I copy/paste the stock template shapes to denote what will be my wood stock just inside the box I've just drawn. I stretch long direction to match the length of the side. I do this to all sides to create a box to work inside.
Every time I decide to place a wooden support inside the box I repeat this copy/paste/stretch technique. By keeping with this, I know that I have enough space for the supports and whatever it is I'm trying to hold.
Now is the point to begin making final layout decisions based on the exact size and shape of what you want to carry. In the drawing program, make boxes that are the height and weight dimensions of the items for the case. I used a bit of a color-code system to help myself keep things straight. The purple rectangle represents the shaker, the blue rectangles are the glass bottles for alcohol and mixers.
Create the shelves and supports needed for the layout. I placed a support piece between each bottle as well as a shelves for things to sit on. Leave a bit of space on either side of each object so you can easily place and remove the objects.
With the space at the bottom, I'm going to create a drawer. For the drawer to work properly, it can't be as wide as the rest of the box (it will catch on the frame of the suitcase). Eventually I will add bit of support below the drawer casing but that comes in during final construction.
The opposite (left) side of the suitcase will hold glasses, a jigger, jars for cherries, sugar, and orange slices, a set of coasters, tongs for serving sugar, a drawer for tooth picks, and 2 pockets for straws and stir sticks. That is a lot of stuff but luckily it is all quite small and fits together nicely.
The layout really depends on the objects you find and wish to carry. Here is how I determined how to hold my objects:
To securely hold glasses made of real glass create little cutouts for the bases to sit in. I used one layer of stock as a proper shelf and glued a second layer to the shelf with half-circle channels just large enough to fit the base of each glass. I spaced the glasses evenly across the self with a bit of room on either side. The distance between the shelf supporting the glasses and the shelf above the glasses is just barely wider than the height of the glasses. This will lessen the chance of the glasses from tipping out.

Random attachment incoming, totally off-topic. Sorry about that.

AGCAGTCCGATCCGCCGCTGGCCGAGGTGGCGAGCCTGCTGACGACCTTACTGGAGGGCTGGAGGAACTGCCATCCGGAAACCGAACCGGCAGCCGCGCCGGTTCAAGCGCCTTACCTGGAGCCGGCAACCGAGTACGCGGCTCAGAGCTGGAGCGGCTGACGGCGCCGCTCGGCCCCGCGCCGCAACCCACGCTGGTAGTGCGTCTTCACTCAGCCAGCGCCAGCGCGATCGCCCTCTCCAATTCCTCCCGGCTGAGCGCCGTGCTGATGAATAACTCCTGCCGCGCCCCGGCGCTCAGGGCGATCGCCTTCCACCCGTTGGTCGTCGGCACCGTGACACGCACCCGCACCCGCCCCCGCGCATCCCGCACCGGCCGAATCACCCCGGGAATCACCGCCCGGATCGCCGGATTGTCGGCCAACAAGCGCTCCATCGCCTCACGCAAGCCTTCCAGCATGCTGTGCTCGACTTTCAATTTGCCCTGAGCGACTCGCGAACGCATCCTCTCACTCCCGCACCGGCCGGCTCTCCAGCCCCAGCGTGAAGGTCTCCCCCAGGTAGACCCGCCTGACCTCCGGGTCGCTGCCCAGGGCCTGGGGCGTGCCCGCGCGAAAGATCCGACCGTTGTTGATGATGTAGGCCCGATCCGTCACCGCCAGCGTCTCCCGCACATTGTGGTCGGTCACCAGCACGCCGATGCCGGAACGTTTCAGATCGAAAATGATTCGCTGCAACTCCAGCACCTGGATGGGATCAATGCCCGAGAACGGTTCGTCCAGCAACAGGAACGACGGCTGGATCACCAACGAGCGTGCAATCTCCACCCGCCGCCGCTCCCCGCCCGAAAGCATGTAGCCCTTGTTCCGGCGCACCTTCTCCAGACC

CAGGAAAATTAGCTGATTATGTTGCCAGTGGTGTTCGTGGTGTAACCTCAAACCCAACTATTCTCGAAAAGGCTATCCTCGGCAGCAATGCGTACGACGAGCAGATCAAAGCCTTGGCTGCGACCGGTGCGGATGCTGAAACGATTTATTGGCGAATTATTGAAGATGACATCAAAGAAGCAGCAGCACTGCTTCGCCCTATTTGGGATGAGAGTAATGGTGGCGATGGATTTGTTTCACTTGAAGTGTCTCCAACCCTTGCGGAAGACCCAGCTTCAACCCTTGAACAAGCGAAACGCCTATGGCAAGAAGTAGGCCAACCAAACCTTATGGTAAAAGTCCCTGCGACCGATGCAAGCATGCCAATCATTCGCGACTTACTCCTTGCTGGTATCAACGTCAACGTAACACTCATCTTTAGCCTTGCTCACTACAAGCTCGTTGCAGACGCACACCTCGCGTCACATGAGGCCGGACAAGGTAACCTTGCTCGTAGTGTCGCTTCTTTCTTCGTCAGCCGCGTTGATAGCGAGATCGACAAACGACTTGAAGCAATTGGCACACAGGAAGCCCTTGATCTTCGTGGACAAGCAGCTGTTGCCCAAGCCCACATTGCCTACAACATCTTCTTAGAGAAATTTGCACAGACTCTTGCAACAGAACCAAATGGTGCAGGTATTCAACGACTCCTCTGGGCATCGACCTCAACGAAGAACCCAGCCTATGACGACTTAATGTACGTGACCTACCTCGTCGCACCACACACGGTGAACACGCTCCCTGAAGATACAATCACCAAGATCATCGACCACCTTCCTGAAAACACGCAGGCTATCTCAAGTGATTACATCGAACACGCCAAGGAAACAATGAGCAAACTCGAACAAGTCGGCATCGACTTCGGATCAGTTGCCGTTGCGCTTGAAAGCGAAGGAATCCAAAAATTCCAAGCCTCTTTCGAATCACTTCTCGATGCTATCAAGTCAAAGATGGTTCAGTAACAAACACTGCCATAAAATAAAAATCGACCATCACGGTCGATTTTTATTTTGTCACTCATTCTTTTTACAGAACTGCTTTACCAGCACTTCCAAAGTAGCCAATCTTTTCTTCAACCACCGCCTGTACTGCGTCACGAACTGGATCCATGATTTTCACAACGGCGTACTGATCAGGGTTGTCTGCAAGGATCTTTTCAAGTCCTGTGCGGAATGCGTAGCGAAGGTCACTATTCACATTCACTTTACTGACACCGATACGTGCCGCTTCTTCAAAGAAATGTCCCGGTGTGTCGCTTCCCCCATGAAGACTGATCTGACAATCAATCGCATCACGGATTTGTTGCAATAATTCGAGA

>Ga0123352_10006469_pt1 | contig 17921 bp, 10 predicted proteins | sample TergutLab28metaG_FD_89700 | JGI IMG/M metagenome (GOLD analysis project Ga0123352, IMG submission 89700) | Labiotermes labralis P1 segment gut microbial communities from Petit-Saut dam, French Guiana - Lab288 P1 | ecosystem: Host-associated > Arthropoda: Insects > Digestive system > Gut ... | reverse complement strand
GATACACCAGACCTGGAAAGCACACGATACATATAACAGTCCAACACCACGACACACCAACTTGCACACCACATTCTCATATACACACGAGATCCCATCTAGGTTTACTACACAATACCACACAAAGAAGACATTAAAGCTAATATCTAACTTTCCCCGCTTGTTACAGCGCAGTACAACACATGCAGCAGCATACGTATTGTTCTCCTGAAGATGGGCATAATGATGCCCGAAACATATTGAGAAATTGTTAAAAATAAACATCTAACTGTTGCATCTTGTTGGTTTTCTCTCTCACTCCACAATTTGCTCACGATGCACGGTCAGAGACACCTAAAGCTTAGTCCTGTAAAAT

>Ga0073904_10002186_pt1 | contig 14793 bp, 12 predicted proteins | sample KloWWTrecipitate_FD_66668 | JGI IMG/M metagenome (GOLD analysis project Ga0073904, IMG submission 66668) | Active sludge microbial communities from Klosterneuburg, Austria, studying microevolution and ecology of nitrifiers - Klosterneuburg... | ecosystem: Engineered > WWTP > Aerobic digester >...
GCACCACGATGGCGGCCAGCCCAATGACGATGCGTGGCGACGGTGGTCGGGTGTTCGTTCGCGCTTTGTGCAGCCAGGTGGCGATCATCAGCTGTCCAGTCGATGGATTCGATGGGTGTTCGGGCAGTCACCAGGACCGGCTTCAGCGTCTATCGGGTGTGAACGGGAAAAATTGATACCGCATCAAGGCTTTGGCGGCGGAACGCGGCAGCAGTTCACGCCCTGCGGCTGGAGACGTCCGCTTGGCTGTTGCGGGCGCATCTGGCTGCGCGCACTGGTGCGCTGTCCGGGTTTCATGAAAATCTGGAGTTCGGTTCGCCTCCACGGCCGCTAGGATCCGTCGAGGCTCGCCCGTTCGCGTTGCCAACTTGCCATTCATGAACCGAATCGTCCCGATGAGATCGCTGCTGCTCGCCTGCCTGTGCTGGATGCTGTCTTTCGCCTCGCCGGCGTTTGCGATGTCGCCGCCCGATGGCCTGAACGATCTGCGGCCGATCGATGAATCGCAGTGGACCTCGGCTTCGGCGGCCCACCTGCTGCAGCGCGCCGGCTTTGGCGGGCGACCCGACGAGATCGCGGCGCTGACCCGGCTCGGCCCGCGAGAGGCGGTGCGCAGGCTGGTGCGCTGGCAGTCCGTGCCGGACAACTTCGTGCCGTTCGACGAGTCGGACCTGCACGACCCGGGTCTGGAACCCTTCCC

I ran rectangular dowels between each glass as an extra spacer to prevent the glasses from hitting one another and breaking inside the case.
I was lucky in planning my case because the jigger was the same height as the jars for holding sugar/cherries/orange slices so I could place all of those objects on a shelf together. I placed dowels between the jars also.
With the remaining space, I created a layout to efficiently and securely hold the other objects. Make it work.
Step 6: Finger Joints - a Laser Cutter Friendly Building Technique
I used the finger joint technique for the construction of this project. I chose a consistent joint size to use across the whole project - making small adjustments to areas that overlap or might give me trouble. Some of the pieces will be placed at right angles to others so I chose 1/4" as the depth of the finger joint - the depth of the stock I'm using. I decided to make the width of the finger joints 1/2".
The idea in creating finger joints is to make two pieces that interlock perfectly so they can be glued together. Material needs to be removed from one piece and left intact on the opposite piece so the two panels interlock.